I had heard from several people that I should give it a try (and almost did when it was in Cleveland Park before Palena moved in). I planned to go on a Sunday, so during the day I called them up to see if they were open. I got a recording letting me know their days and hours. The recording said that they were open on Sundays, (but would be closed the Sunday, the week before for an off premise event). So I drove down from Columbia and got there 20 minutes before they were supposed to open. As opening time came around, we were joined by other restaurant goers waiting for the doors to open. The doors didn't open at the time the hours specified. We waited 35 minutes and the doors never opened! The 10 of us (or so) just went to the Thai restaurant next door.

I was so mad that I called and left a message on their recording the next day and explained what happened and asked why they weren't open. I expected an apology or some kind of explanation. All I got was a message (I think it was Mrs. Greenwood herself) telling me that I shouldn't have driven all that way without confirming that they were open and that next time, I should make sure that a restaurant is open before I tried to go there. I wouldn't have minded if she had asked me to give them another try or offered me a compementary app. But this bit! She made it seem like it was my fault!! I was so insulted!!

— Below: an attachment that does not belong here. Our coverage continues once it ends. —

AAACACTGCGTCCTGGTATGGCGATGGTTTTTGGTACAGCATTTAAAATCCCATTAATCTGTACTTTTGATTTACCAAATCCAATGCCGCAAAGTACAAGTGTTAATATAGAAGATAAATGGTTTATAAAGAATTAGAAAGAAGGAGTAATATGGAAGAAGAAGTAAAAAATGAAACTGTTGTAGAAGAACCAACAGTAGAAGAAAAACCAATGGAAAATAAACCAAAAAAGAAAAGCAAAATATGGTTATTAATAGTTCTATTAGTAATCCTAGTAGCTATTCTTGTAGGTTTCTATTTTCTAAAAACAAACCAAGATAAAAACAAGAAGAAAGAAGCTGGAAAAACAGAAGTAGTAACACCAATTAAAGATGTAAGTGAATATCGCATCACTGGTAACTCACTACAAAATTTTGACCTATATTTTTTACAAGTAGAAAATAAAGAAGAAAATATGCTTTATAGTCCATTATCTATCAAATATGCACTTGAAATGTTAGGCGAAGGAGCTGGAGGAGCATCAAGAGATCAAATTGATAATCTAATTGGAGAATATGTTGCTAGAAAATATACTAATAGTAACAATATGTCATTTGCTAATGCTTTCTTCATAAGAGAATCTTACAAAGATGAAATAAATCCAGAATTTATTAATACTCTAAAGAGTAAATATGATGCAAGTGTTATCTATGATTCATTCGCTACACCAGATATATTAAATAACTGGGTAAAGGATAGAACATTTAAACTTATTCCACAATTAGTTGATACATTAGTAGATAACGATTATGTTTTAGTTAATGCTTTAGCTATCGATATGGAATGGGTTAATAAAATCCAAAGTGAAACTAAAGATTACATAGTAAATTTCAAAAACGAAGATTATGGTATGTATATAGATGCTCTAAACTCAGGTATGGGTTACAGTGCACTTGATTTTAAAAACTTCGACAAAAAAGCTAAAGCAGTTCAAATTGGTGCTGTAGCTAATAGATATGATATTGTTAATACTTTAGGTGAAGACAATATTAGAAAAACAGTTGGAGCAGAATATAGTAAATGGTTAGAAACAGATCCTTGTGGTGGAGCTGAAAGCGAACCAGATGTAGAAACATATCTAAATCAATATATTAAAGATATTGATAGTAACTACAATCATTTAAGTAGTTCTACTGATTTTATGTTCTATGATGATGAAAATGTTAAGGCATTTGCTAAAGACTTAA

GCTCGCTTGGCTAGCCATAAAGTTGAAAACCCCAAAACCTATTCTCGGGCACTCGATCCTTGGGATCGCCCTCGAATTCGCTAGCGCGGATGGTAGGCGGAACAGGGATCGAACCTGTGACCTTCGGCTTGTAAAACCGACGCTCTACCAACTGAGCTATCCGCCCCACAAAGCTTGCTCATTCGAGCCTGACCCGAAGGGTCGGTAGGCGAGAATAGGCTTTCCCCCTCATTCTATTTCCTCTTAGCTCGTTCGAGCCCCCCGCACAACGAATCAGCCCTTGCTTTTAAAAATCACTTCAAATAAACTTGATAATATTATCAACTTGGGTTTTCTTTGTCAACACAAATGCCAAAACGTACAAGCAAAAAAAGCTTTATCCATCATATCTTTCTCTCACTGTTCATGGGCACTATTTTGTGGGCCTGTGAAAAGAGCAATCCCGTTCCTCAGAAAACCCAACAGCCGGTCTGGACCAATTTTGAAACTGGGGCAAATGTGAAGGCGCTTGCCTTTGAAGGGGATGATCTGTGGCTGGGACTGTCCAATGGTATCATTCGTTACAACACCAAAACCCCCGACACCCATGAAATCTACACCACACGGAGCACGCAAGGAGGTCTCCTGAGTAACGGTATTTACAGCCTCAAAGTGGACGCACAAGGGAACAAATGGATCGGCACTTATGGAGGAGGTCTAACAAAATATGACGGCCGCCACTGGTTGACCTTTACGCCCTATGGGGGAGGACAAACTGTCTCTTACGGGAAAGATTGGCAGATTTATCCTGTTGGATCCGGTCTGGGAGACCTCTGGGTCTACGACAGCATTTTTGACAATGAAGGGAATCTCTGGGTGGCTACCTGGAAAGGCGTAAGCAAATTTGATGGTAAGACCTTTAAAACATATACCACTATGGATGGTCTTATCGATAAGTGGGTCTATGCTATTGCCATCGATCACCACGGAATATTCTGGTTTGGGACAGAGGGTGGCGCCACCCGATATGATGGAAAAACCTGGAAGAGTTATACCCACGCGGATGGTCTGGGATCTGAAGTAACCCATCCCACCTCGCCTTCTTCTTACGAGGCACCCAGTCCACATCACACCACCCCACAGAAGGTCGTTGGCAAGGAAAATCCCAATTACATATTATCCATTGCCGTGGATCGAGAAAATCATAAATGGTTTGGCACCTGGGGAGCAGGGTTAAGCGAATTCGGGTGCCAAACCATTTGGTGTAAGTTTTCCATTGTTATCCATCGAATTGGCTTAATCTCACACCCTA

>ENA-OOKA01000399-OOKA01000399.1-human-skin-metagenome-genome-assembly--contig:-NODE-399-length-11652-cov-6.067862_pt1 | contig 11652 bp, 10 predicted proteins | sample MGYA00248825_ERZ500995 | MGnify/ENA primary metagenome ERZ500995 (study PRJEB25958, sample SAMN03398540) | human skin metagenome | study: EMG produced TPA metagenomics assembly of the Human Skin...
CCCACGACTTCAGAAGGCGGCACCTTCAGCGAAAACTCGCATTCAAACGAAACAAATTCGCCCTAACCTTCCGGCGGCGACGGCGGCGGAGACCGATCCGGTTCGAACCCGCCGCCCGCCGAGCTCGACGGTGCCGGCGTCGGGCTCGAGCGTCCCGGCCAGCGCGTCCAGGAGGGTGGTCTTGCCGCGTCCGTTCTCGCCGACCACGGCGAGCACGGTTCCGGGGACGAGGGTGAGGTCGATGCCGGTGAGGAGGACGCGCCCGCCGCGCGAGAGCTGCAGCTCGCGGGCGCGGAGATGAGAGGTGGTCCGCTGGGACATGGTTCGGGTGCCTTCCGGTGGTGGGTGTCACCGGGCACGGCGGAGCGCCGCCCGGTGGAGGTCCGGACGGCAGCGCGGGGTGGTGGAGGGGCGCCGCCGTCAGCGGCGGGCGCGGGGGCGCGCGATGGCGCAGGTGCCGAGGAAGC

I finally felt vindicated when they shut down until I found out a few months ago that that "Fishing and Camping" restaurant was actually her new restaurant. I truly hope that they fail miserably!!


(Sitting for lamb chops)

Lamb: Ple-e-e-se Li-i-i-sa I thought you lo-o-o-oved me, lo-o-o-oved me

Marge: Whats Wrong Lisa? Cant get enough lamb chops?

Lisa: I can't eat this, I can't eat a poor little lamb.

Homer: Lisa get a hold yourself, that is lamb, not A lamb.

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With customer service like this, I can't imagine they will be around for long. All it takes is one call to the Health Department by a disgruntled customer.


Love,

Mr. Roger Troutman, who enjoys food and beverages.

CHAIR, INTERNATIONAL DINING RESEARCH INSTITUTE

WASHINGTON, D.C.

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I ate here a couple of months ago. It was okay, not great. The portions were a bit small for me (and I'm not a big eater). The setting was relaxing and intimate, but I would go back only if the food improved.